From Honeymoon Island to Blue Spring, Florida's state parks are natural wonders that remind residents why they live in the Sunshine State.

But exploring those parks isn't free - at least, not yet.

A new bill in Tallahassee would waive admission fees at all 174 state parks for an entire year, starting July 1. Supporters say the goal is simple: to encourage more people to enjoy the beauty of Florida's outdoors.

Still, as the saying goes, nothing is truly free.

Conservationists are worried if the fees go away, the state might look for new ways of raising money, like allowing logging and cattle grazing on state park land.

"There are activities we will do along the way, like logging, that has happened in the parks for over 25 years, that will increase and enhance the bottom line," Florida Department of Environmental Protection Secretary Jon Steverson said.

State park attendance is booming. Every year more than 25 million people pay a visit to a publicly-owned gem, and waiving the entrance fees could cause that figure to skyrocket.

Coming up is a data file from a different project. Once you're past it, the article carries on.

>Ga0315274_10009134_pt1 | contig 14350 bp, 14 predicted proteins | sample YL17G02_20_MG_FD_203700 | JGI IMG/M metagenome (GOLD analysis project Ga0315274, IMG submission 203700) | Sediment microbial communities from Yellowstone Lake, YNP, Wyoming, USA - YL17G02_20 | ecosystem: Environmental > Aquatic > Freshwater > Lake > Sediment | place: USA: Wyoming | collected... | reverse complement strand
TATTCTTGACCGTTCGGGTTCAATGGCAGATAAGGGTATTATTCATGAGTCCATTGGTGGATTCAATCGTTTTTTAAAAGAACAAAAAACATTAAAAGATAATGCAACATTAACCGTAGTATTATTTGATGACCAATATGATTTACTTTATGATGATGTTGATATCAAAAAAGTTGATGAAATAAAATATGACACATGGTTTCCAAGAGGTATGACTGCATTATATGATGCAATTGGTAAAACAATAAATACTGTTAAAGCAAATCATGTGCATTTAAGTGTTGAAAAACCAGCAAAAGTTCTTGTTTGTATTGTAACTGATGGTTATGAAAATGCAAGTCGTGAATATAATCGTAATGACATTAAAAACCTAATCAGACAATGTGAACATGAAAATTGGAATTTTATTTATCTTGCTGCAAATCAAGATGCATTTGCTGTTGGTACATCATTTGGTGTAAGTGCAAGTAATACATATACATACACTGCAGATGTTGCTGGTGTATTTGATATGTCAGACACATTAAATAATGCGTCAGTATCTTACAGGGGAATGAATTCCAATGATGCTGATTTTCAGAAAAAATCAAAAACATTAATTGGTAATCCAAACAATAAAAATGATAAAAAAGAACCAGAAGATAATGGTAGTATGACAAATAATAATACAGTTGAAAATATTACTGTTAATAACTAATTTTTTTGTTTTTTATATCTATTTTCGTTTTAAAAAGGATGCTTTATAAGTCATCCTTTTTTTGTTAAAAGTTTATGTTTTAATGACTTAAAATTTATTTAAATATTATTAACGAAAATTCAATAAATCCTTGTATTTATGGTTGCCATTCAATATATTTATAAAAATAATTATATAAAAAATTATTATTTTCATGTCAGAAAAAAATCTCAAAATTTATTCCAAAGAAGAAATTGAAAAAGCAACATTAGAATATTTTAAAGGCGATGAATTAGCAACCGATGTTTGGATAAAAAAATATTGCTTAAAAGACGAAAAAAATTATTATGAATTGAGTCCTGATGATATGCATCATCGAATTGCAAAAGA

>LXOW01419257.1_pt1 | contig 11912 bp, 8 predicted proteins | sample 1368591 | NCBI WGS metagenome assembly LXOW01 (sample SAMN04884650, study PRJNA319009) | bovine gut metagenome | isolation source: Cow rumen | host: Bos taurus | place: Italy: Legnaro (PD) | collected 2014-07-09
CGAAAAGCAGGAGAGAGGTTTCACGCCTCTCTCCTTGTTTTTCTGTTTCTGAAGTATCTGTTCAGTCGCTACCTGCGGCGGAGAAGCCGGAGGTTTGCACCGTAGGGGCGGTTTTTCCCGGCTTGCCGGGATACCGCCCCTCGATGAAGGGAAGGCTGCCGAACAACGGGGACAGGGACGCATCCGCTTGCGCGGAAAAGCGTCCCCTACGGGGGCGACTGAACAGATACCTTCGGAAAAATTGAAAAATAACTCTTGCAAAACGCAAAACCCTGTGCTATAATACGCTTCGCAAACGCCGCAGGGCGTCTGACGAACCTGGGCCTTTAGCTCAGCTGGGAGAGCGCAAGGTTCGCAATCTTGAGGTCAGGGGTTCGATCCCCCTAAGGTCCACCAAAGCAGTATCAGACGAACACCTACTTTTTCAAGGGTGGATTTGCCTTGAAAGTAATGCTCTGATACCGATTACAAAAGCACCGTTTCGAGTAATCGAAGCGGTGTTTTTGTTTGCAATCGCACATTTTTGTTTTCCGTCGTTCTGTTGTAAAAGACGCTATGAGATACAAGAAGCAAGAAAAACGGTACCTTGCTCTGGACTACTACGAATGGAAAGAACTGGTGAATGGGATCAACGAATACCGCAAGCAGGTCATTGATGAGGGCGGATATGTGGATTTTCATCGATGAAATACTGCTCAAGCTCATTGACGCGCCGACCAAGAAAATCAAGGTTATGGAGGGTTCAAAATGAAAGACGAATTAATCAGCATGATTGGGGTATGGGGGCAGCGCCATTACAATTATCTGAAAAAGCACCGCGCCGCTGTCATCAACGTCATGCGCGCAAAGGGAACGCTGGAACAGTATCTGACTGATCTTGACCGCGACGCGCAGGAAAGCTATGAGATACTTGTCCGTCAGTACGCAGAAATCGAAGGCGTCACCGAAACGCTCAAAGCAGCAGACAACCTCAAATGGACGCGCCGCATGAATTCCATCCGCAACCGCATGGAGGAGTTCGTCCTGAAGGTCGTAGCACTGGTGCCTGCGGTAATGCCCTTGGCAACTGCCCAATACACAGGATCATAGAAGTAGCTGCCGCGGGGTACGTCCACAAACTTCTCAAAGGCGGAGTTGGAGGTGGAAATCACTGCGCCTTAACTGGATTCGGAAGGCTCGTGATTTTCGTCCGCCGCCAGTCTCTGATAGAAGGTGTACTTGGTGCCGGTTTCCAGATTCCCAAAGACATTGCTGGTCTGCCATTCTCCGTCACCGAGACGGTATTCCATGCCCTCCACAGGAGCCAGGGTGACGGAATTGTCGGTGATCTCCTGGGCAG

But revenues could take a nosedive, which could lead to a potential crisis. It's a crisis critics say state leaders have been looking for, as logging and grazing could bring in big bucks from private companies.

Julie Wraithmell, a spokesperson for Audubon Florida, says that's money the park system doesn't need.

"Are our schools self-sustaining? Are our roads self-sustaining?," she said. "I mean, both of those things are built infrastructure. Our parks are our natural infrastructure. We don't have clean water and clean air and places to recreate without them."

Still, the money to keep Florida's state parks open and thriving has to come from somewhere, and cutting people a break on admission fees could also open the gate to multimillion-dollar deals.

Right now admission fees, which range from $1 to $10, account for 36 percent of the state park system's revenue. That's a little over $20 million a year.